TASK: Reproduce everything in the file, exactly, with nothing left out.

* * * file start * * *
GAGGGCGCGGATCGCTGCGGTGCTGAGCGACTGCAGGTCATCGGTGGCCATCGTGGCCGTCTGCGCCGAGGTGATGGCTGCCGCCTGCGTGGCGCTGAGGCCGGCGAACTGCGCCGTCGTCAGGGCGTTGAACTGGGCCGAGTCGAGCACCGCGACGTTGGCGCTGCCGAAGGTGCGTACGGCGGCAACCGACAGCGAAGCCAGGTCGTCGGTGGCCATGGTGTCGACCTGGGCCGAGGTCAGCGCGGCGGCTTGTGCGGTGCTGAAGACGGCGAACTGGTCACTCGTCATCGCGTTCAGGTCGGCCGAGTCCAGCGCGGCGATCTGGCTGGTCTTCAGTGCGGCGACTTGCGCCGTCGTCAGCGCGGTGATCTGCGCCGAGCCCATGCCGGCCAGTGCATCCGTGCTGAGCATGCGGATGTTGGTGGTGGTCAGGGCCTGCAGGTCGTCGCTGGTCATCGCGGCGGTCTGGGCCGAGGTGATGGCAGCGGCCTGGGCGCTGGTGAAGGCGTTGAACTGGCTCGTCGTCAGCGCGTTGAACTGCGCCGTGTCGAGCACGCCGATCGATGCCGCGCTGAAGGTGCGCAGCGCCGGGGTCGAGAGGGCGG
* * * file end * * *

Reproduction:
GAGGGCGCGGATCGCTGCGGTGCTGAGCGACTGCAGGTCATCGGTGGCCATCGTGGCCGTCTGCGCCGAGGTGATGGCTGCCGCCTGCGTGGCGCTGAGGCCGGCGAACTGCGCCGTCGTCAGGGCGTTGAACTGGGCCGAGTCGAGCACCGCGACGTTGGCGCTGCCGAAGGTGCGTACGGCGGCAACCGACAGCGAAGCCAGGTCGTCGGTGGCCATGGTGTCGACCTGGGCCGAGGTCAGCGCGGCGGCTTGTGCGGTGCTGAAGACGGCGAACTGGTCACTCGTCATCGCGTTCAGGTCGGCCGAGTCCAGCGCGGCGATCTGGCTGGTCTTCAGTGCGGCGACTTGCGCCGTCGTCAGCGCGGTGATCTGCGCCGAGCCCATGCCGGCCAGTGCATCCGTGCTGAGCATGCGGATGTTGGTGGTGGTCAGGGCCTGCAGGTCGTCGCTGGTCATCGCGGCGGTCTGGGCCGAGGTGATGGCAGCGGCCTGGGCGCTGGTGAAGGCGTTGAACTGGCTCGTCGTCAGCGCGTTGAACTGCGCCGTGTCGAGCACGCCGATCGATGCCGCGCTGAAGGTGCGCAGCGCCGGGGTCGAGAGGGCGG